Jump to ContentJump to Main Navigation
Economic LivesHow Culture Shapes the Economy$
Users without a subscription are not able to see the full content.

Viviana A. Zelizer

Print publication date: 2010

Print ISBN-13: 9780691139364

Published to Princeton Scholarship Online: October 2017

DOI: 10.23943/princeton/9780691139364.001.0001

Show Summary Details
Page of

PRINTED FROM PRINCETON SCHOLARSHIP ONLINE (www.princeton.universitypressscholarship.com). (c) Copyright Princeton University Press, 2017. All Rights Reserved. Under the terms of the licence agreement, an individual user may print out a PDF of a single chapter of a monograph in HSO for personal use (for details see http://www.universitypressscholarship.com/page/privacy-policy).date: 13 December 2017

Beyond the Polemics on the Market

Beyond the Polemics on the Market

Establishing a Theoretical and Empirical Agenda

Chapter:
(p.363) 17 Beyond the Polemics on the Market
Source:
Economic Lives
Author(s):

Viviana A. Zelizer

Publisher:
Princeton University Press
DOI:10.23943/princeton/9780691139364.003.0018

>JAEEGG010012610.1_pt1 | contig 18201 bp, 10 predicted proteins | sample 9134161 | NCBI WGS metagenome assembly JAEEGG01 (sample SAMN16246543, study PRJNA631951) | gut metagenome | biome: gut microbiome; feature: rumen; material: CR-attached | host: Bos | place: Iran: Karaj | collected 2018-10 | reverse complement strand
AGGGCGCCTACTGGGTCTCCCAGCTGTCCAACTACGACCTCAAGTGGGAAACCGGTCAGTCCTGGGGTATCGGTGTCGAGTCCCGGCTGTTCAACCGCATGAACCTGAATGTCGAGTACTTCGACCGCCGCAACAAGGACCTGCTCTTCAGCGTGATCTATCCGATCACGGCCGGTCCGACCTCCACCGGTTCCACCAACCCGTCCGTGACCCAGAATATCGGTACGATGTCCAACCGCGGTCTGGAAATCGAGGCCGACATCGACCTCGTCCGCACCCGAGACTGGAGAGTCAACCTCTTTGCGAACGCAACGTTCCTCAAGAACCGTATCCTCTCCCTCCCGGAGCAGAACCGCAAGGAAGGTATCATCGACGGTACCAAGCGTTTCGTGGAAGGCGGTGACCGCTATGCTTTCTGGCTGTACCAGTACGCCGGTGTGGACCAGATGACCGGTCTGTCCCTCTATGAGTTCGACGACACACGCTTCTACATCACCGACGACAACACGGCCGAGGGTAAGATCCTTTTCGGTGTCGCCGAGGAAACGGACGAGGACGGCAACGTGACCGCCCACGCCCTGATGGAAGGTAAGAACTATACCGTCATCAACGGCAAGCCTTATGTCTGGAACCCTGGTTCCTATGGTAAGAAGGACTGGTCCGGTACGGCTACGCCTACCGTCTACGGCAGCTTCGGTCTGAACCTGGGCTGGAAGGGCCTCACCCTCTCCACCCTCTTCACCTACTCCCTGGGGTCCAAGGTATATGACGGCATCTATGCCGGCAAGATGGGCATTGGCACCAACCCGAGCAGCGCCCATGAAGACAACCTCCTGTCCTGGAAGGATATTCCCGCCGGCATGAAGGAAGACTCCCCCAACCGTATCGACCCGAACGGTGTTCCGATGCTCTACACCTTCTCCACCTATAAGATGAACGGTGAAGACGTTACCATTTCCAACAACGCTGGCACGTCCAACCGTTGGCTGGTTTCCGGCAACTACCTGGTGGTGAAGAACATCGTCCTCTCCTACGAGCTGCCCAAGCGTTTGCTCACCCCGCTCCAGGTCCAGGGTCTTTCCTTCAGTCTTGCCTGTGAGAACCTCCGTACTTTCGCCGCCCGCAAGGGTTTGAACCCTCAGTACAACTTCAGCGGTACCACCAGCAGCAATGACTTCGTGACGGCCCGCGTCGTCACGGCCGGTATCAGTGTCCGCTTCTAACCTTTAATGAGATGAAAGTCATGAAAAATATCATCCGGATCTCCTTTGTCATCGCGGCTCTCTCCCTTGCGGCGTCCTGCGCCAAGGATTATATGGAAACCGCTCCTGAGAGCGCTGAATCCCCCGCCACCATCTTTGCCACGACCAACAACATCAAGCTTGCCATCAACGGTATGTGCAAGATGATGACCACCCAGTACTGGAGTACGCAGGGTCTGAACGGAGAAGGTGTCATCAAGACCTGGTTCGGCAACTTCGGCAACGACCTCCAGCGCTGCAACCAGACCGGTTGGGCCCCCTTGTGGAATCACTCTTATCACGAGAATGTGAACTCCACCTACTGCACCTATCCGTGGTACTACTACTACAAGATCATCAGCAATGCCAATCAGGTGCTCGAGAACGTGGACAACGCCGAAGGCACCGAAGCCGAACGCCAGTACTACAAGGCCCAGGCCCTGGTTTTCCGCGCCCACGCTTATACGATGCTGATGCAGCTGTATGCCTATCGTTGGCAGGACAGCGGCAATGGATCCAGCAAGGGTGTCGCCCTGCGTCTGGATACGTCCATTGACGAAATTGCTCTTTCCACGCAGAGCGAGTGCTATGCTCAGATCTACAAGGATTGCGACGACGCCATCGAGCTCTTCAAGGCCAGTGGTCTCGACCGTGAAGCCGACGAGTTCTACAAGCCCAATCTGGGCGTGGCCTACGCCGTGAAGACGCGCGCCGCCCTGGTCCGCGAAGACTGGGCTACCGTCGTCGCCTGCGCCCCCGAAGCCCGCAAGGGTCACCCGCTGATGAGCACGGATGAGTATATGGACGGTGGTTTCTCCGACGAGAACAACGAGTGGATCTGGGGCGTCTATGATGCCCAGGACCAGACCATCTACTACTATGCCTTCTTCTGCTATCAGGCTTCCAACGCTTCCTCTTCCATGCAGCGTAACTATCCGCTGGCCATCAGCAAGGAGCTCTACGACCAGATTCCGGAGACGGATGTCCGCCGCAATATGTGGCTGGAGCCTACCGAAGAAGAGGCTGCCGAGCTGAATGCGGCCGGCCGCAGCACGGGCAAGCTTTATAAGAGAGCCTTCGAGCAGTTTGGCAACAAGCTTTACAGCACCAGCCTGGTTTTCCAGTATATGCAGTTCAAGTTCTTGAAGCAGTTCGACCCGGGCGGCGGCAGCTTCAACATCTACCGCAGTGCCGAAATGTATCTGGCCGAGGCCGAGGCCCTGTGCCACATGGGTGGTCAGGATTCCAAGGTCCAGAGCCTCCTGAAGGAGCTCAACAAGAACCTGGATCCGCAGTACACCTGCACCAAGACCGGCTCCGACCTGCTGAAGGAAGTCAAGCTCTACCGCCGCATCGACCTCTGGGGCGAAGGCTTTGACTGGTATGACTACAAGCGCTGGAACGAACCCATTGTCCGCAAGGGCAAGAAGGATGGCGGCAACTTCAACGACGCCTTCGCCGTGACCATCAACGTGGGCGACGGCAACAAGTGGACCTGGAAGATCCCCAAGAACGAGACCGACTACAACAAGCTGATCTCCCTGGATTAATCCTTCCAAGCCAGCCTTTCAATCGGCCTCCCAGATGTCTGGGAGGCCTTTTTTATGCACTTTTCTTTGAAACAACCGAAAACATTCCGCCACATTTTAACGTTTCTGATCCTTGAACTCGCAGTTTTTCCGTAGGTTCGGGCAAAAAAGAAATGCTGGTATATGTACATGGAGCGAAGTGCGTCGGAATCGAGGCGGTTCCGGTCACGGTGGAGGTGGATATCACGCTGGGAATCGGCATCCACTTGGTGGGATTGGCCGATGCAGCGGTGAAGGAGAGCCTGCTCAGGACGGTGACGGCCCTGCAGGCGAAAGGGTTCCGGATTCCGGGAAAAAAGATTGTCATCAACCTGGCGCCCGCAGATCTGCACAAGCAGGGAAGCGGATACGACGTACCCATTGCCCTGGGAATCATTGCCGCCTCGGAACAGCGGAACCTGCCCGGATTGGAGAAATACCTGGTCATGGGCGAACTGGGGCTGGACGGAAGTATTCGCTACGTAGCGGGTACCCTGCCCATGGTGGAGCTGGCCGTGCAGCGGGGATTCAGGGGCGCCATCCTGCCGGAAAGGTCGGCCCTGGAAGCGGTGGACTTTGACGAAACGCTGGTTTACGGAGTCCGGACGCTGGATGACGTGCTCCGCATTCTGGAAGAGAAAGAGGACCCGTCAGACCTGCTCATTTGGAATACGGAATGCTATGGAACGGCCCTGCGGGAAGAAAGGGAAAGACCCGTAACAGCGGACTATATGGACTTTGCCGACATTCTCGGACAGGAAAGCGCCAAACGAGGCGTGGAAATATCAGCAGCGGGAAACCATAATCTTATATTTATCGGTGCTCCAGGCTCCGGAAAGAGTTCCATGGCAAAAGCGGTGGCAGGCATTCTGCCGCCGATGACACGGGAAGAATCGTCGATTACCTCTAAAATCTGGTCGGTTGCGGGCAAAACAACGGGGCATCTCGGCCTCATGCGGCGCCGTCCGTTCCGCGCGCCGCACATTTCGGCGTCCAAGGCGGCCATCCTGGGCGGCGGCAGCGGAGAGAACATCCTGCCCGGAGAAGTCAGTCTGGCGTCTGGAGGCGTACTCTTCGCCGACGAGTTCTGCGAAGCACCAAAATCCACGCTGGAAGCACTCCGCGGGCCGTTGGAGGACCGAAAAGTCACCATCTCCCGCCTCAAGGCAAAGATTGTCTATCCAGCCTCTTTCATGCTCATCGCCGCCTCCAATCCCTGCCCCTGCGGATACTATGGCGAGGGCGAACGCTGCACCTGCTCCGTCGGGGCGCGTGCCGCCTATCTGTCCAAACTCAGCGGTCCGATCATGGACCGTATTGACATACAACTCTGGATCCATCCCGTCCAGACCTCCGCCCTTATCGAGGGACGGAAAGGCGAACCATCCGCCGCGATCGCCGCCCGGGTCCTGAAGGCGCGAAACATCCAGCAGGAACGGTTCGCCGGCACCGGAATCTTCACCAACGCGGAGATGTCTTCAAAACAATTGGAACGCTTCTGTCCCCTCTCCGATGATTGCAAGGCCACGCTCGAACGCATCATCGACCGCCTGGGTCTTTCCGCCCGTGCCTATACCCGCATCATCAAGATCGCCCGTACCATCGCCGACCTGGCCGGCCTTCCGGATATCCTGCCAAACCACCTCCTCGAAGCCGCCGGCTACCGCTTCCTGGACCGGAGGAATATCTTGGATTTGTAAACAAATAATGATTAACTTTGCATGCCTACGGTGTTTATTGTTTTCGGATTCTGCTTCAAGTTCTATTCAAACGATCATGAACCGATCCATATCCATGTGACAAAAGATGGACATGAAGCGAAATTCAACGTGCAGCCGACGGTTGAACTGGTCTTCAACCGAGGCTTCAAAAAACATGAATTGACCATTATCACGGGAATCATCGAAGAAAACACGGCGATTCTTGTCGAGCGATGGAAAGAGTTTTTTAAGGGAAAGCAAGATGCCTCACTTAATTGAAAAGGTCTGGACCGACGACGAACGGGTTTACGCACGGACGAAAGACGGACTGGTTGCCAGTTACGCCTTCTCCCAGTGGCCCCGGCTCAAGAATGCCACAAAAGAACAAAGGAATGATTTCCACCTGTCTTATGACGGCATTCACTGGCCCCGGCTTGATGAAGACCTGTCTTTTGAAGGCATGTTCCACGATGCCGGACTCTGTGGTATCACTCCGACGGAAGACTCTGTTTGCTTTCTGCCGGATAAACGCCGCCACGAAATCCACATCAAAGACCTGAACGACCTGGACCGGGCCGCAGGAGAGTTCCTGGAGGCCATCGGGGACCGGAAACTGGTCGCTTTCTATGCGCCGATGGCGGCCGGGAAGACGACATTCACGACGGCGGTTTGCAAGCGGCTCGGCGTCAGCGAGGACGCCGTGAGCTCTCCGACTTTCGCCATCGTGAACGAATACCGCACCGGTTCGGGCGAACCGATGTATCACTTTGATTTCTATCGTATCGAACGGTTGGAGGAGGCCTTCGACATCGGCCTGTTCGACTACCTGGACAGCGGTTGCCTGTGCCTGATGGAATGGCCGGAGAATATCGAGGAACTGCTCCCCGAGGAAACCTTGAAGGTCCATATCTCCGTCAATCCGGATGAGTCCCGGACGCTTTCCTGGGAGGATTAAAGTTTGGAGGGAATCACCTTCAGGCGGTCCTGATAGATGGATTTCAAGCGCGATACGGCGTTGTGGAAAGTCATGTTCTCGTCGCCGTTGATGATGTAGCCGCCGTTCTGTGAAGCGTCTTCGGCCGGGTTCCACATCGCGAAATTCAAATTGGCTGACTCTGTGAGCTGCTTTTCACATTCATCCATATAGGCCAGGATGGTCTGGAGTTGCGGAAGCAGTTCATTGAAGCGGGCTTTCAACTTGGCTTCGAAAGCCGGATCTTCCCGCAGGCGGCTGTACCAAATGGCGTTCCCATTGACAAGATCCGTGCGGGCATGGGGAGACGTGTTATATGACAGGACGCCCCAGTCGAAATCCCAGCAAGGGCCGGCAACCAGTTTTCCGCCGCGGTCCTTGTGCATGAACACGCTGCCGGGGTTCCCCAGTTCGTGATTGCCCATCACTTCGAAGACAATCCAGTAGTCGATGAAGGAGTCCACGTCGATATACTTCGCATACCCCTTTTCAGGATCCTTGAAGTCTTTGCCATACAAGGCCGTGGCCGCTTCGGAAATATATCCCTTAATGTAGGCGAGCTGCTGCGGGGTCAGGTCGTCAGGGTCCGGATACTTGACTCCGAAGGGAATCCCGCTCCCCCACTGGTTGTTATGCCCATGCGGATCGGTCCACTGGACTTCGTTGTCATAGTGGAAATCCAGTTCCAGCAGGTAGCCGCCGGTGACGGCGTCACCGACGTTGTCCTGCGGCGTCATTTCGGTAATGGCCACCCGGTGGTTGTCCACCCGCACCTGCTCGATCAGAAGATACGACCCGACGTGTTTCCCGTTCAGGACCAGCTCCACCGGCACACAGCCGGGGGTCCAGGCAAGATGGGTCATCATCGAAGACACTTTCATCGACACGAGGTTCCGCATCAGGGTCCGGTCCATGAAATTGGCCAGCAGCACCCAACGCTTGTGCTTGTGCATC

This chapter examines some of the recent interdisciplinary attempts to develop theoretical alternatives to purely economic models of the market. The very definition of the market is at stake. In contrast to the neoclassical assumption of the market as a universal and exclusive form of economic arrangement, market revisionists define the market as one among many different possible social arrangements, such as barter or gift exchange, that involve economic processes. The market is thus one institutionalized type of social relations involving consumption, production, and exchange. Its essence is the rational calculation of costs and benefits and the regulation of exchange by the price mechanism. The chapter argues that the “multiple markets” model represents the most useful alternative to the neoclassical paradigm of the market.

Keywords:   economic models, markets, social relations, consumption, production, exchange

Princeton Scholarship Online requires a subscription or purchase to access the full text of books within the service. Public users can however freely search the site and view the abstracts and keywords for each book and chapter.

Please, subscribe or login to access full text content.

If you think you should have access to this title, please contact your librarian.

To troubleshoot, please check our FAQs , and if you can't find the answer there, please contact us.